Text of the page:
For instance, the game tree of Hypergame is not a finite tree, because Player 1 has infinitely many possible finite games to choose from on his first turn. How big exactly is the game tree of Hypergame? We know that we have to have a vertex corresponding to the start of any finite game, so it must be at least as large as the set of all finite games. But how large is this set?

This is where we run into problems. The game tree of a finite game can be arbitrarily large. Consider the game which starts by Player 1 choosing any real number and then immediately losing. The height of the game tree is 1, but its width is the cardinality of the continuum. Similarly for any set X we can find a game whose tree has cardinality |X|. This means that there are finite games of arbitrary cardinalities. But then as a corollary to the nonexistence of a largest cardinality, we know that there is no set of all finite games! And this implies that Hypergame *has no game tree!* More precisely, there is no set corresponding to the game tree of Hypergame as we defined it.

Couldn’t we instead think about Hypergame as a proper class? Sure! But then when we choose a finite game in our first move, we couldn’t be picking Hypergame, as the property “is a finite game” would only apply to sets and not proper classes. This means that we can’t actually select Hypergame as our first move! And so we avoid the paradoxical conclusion that we can keep picking Hypergame ad infinitum.

I find it quite fascinating that the seemingly innocent notion of a finite game can lead us into paradoxes involving proper classes!

This obviously Russellian “Troubling Playthrough” in the text is a

formalizable version of (among others) the following transaction, call it

T_refuse:

P1: I refuse to pick any finite game.

P2: I refuse too.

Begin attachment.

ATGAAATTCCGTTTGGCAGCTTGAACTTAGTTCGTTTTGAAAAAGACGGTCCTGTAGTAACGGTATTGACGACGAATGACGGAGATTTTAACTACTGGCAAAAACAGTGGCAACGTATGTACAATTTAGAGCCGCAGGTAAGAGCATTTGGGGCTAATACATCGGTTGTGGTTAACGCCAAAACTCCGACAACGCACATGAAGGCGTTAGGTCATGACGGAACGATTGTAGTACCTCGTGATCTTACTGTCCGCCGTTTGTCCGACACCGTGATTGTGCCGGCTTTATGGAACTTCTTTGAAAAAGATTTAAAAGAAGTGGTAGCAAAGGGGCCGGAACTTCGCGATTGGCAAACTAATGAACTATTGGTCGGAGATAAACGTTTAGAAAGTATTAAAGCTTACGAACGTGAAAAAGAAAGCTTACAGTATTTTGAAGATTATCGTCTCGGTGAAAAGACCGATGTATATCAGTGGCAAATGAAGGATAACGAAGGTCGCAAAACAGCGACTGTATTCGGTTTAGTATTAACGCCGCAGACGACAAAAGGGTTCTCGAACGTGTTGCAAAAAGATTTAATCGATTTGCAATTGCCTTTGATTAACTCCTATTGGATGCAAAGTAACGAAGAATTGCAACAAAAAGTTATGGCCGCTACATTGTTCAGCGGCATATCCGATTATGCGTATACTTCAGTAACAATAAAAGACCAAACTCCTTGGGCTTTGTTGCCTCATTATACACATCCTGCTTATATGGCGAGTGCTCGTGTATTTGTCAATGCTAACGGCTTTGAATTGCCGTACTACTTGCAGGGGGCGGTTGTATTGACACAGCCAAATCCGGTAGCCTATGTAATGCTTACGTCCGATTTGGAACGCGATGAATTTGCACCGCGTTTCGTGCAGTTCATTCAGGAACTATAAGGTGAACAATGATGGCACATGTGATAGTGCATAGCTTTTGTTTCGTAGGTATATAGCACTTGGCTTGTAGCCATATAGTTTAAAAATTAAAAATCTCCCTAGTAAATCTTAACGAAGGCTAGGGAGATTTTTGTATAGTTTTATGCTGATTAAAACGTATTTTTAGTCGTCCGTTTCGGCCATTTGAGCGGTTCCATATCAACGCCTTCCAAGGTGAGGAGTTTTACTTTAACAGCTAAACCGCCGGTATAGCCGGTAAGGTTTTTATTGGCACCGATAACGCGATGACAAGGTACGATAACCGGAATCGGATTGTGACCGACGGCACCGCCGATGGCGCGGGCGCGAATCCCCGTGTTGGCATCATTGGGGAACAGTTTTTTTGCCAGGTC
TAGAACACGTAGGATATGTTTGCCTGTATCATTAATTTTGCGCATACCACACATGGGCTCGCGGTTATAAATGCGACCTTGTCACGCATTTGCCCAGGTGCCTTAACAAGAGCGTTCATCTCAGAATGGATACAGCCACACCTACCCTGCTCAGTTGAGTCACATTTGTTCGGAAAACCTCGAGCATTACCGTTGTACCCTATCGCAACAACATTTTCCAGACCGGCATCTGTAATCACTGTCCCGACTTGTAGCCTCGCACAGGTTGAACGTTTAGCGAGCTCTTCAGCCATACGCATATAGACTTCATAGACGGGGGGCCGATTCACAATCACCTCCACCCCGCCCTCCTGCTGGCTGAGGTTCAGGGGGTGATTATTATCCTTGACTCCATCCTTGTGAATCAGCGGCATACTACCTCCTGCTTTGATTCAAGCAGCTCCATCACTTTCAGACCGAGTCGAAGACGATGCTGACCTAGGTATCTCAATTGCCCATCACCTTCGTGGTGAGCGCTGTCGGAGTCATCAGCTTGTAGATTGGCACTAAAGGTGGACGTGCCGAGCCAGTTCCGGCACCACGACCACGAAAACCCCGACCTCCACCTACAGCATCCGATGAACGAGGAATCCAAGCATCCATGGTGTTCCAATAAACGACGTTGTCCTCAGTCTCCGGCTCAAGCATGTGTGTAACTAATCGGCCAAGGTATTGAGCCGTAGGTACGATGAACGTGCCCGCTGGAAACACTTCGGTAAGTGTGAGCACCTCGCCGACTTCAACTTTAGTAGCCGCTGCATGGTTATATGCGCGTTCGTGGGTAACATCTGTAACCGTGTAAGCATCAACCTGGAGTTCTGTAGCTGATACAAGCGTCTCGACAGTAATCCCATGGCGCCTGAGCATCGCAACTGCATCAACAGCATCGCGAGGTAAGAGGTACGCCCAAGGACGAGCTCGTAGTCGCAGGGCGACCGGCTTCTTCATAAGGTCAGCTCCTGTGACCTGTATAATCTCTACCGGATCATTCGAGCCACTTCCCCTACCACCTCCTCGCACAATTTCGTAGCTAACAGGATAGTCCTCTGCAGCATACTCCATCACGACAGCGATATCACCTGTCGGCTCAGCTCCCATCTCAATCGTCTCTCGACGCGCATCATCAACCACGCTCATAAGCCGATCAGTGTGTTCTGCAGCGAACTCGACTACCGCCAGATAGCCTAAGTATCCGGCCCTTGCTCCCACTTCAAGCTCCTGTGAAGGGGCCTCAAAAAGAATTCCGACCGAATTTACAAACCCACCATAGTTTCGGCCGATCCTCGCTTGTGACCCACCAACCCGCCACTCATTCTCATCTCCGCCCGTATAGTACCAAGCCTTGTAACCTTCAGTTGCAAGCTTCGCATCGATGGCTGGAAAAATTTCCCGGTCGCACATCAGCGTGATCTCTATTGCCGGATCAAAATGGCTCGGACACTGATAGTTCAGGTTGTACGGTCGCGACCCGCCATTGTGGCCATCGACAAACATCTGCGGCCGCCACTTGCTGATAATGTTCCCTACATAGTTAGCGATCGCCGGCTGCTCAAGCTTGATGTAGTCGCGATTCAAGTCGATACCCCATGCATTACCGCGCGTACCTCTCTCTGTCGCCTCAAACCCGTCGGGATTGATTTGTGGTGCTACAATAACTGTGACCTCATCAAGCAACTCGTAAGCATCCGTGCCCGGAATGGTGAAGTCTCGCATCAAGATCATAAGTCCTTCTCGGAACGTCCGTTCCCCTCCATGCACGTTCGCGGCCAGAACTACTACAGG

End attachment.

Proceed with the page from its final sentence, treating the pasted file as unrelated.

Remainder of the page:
P1 I refuse too.

and so on.

Here is another version call it T_ascertain

P1: Hey P2, did you knew that we’ve just start to play a finite game?

P2: Yes P1, we are indeed playing it.

P1 Yes P2, we are playing it.

and so on.

Two real scorpions in a bottle can’t resist the temptation to “get down

to zero order” and start computing an instance of the well known theorem

about scorpions by actually fighting i.e. talking in terms of their 0th

order “language” so that after the fight we (not the scorpions) can say

in our 1st order “see? here is another example where the theorem about

scorpions is true”.

But in the “Troubling Playthrough” of yours, the scorpion 1 is using a

1st order term, namely “Hypergame”. In T_refuse he’s using “refuse to

pick any” and in T_ascertain he’s using the indefinite article “a”. In

all three cases the turns of the players involve variables of 1st order:

“Hypergame”, “any finite game”, “a finite game”. The talking in T_refuse

and T_ascertain is easily translated with “for all” and “exist” quantifiers.

All this is saying that if we see a pair of scorpions fight like this,

something is certainly altered in their genetic programming and now all

they want is to cooperatively gain time. In other cases it may mean

something else.